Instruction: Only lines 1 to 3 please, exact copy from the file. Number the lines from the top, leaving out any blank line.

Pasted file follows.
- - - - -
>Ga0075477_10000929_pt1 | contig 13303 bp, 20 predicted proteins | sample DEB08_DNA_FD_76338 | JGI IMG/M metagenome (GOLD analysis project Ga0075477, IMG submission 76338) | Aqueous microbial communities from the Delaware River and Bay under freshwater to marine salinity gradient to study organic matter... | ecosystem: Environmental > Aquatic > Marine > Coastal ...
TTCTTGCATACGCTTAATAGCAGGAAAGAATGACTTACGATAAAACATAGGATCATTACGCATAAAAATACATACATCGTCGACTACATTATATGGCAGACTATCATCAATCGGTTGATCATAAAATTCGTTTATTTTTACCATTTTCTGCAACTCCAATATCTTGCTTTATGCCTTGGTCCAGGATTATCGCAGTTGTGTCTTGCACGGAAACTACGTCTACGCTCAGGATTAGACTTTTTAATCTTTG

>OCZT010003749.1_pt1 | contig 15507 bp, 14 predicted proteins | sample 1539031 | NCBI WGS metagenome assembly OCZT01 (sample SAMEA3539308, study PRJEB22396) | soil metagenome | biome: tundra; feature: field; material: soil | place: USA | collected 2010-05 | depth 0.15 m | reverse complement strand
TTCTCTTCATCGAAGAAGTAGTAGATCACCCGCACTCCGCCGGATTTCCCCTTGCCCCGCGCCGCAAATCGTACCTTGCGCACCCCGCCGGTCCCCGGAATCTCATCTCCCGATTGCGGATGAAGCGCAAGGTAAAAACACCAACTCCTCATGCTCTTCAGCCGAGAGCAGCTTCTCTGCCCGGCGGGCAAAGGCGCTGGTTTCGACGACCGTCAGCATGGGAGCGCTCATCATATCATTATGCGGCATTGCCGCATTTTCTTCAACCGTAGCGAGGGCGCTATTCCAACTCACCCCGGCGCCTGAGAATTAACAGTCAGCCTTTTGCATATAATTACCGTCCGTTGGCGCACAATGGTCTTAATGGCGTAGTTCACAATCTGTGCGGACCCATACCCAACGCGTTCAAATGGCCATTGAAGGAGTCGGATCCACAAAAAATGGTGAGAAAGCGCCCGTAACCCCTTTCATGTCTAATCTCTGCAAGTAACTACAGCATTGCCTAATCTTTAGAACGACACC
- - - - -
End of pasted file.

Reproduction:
>Ga0075477_10000929_pt1 | contig 13303 bp, 20 predicted proteins | sample DEB08_DNA_FD_76338 | JGI IMG/M metagenome (GOLD analysis project Ga0075477, IMG submission 76338) | Aqueous microbial communities from the Delaware River and Bay under freshwater to marine salinity gradient to study organic matter... | ecosystem: Environmental > Aquatic > Marine > Coastal ...
TTCTTGCATACGCTTAATAGCAGGAAAGAATGACTTACGATAAAACATAGGATCATTACGCATAAAAATACATACATCGTCGACTACATTATATGGCAGACTATCATCAATCGGTTGATCATAAAATTCGTTTATTTTTACCATTTTCTGCAACTCCAATATCTTGCTTTATGCCTTGGTCCAGGATTATCGCAGTTGTGTCTTGCACGGAAACTACGTCTACGCTCAGGATTAGACTTTTTAATCTTTG

>OCZT010003749.1_pt1 | contig 15507 bp, 14 predicted proteins | sample 1539031 | NCBI WGS metagenome assembly OCZT01 (sample SAMEA3539308, study PRJEB22396) | soil metagenome | biome: tundra; feature: field; material: soil | place: USA | collected 2010-05 | depth 0.15 m | reverse complement strand